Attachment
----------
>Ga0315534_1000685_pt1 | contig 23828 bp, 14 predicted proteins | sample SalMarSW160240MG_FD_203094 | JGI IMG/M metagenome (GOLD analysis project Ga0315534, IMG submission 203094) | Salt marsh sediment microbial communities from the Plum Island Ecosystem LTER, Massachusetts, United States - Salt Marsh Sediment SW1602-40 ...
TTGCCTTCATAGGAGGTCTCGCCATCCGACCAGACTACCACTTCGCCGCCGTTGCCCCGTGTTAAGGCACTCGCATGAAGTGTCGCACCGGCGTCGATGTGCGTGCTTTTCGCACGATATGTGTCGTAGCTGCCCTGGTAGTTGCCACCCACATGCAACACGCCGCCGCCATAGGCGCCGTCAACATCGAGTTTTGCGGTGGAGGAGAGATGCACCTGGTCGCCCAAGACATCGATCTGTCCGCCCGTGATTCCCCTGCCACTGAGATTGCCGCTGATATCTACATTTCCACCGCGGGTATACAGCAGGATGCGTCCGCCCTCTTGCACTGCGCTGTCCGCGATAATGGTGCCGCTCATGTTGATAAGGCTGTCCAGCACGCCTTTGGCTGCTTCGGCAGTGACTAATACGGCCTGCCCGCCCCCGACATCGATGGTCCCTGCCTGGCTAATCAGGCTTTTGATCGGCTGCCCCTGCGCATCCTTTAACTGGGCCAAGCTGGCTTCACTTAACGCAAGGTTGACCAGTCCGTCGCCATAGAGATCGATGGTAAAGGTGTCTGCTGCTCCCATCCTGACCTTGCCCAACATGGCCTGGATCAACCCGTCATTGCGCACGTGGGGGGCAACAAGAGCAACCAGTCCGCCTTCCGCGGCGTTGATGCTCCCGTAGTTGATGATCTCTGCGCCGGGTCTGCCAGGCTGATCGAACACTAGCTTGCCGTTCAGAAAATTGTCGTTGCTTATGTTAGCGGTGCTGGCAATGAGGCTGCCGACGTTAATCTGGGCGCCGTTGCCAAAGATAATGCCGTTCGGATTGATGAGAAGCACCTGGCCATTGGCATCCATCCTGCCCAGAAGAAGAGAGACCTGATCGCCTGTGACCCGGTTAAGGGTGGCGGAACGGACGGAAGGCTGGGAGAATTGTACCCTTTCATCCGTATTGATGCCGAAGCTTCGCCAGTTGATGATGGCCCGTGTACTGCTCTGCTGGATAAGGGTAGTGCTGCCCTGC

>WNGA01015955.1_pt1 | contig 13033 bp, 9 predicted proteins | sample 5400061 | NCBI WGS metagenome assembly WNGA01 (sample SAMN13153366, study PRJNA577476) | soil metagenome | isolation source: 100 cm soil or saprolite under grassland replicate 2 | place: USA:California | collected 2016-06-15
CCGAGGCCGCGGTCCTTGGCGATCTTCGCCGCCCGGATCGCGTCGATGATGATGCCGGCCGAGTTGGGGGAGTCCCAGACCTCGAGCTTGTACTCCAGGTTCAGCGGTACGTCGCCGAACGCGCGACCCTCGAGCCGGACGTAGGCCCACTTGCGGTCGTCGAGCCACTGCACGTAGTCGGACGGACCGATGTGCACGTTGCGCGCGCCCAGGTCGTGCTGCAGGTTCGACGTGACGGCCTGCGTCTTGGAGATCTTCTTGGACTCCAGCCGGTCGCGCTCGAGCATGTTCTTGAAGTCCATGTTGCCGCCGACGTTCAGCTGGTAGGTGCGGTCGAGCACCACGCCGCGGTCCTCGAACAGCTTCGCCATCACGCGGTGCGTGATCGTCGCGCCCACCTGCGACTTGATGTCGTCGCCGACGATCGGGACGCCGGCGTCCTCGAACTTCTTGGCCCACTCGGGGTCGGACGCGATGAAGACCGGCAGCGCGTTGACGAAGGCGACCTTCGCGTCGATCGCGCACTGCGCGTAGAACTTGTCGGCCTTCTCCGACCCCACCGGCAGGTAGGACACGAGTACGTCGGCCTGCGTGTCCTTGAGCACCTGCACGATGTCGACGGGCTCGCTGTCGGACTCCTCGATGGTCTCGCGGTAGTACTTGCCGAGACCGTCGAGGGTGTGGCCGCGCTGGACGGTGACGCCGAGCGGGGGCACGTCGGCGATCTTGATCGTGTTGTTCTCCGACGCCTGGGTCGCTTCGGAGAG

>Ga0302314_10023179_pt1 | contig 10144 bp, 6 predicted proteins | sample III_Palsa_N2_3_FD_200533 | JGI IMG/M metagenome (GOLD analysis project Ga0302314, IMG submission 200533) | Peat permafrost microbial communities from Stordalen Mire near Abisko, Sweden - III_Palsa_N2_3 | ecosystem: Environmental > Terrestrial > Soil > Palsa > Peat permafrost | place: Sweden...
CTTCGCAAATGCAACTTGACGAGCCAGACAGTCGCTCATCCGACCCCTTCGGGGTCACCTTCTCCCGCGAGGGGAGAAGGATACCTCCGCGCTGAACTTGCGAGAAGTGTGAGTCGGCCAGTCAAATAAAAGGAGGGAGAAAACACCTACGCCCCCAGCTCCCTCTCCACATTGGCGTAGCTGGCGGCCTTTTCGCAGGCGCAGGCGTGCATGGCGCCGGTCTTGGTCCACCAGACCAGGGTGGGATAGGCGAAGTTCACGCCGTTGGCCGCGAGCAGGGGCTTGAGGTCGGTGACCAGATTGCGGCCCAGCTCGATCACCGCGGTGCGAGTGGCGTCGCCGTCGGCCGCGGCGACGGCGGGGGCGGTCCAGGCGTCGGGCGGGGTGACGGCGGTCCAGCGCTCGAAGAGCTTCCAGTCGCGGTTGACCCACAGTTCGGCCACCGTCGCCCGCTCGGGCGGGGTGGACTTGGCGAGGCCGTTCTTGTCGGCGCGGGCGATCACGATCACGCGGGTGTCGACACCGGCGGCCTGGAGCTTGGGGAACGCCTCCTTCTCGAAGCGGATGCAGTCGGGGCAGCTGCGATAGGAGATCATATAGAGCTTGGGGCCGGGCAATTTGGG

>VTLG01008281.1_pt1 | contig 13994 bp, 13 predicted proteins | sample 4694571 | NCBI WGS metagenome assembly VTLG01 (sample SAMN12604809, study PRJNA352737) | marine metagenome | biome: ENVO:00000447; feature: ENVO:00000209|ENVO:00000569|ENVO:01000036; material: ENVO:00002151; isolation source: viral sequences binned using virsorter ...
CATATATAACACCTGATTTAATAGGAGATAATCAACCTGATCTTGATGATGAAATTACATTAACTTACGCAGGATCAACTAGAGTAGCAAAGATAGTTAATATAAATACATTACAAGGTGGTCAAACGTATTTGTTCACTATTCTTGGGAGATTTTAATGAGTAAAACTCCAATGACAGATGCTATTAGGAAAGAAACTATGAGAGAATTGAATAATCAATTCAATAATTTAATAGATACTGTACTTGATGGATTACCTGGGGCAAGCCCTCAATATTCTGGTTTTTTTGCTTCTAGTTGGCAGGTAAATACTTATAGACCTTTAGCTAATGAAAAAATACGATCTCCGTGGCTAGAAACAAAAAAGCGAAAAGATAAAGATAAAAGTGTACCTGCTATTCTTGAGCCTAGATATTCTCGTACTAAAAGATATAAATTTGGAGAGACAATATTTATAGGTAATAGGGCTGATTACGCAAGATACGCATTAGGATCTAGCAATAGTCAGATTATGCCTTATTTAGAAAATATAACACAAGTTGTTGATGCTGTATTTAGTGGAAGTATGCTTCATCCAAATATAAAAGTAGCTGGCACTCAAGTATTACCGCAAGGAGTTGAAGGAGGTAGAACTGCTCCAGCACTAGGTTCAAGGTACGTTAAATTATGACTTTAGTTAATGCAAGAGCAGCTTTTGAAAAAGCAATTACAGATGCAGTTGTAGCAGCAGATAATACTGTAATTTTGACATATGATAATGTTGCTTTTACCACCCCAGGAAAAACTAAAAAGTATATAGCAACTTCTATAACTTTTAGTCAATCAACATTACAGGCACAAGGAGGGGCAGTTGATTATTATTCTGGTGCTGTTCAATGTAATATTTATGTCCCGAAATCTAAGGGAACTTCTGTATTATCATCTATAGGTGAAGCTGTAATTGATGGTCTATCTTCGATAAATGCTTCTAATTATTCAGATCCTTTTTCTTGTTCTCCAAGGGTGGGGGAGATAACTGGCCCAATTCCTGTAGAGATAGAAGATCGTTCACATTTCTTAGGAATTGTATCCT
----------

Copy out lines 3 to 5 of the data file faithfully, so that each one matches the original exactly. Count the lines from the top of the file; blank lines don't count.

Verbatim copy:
>WNGA01015955.1_pt1 | contig 13033 bp, 9 predicted proteins | sample 5400061 | NCBI WGS metagenome assembly WNGA01 (sample SAMN13153366, study PRJNA577476) | soil metagenome | isolation source: 100 cm soil or saprolite under grassland replicate 2 | place: USA:California | collected 2016-06-15
CCGAGGCCGCGGTCCTTGGCGATCTTCGCCGCCCGGATCGCGTCGATGATGATGCCGGCCGAGTTGGGGGAGTCCCAGACCTCGAGCTTGTACTCCAGGTTCAGCGGTACGTCGCCGAACGCGCGACCCTCGAGCCGGACGTAGGCCCACTTGCGGTCGTCGAGCCACTGCACGTAGTCGGACGGACCGATGTGCACGTTGCGCGCGCCCAGGTCGTGCTGCAGGTTCGACGTGACGGCCTGCGTCTTGGAGATCTTCTTGGACTCCAGCCGGTCGCGCTCGAGCATGTTCTTGAAGTCCATGTTGCCGCCGACGTTCAGCTGGTAGGTGCGGTCGAGCACCACGCCGCGGTCCTCGAACAGCTTCGCCATCACGCGGTGCGTGATCGTCGCGCCCACCTGCGACTTGATGTCGTCGCCGACGATCGGGACGCCGGCGTCCTCGAACTTCTTGGCCCACTCGGGGTCGGACGCGATGAAGACCGGCAGCGCGTTGACGAAGGCGACCTTCGCGTCGATCGCGCACTGCGCGTAGAACTTGTCGGCCTTCTCCGACCCCACCGGCAGGTAGGACACGAGTACGTCGGCCTGCGTGTCCTTGAGCACCTGCACGATGTCGACGGGCTCGCTGTCGGACTCCTCGATGGTCTCGCGGTAGTACTTGCCGAGACCGTCGAGGGTGTGGCCGCGCTGGACGGTGACGCCGAGCGGGGGCACGTCGGCGATCTTGATCGTGTTGTTCTCCGACGCCTGGGTCGCTTCGGAGAG

>Ga0302314_10023179_pt1 | contig 10144 bp, 6 predicted proteins | sample III_Palsa_N2_3_FD_200533 | JGI IMG/M metagenome (GOLD analysis project Ga0302314, IMG submission 200533) | Peat permafrost microbial communities from Stordalen Mire near Abisko, Sweden - III_Palsa_N2_3 | ecosystem: Environmental > Terrestrial > Soil > Palsa > Peat permafrost | place: Sweden...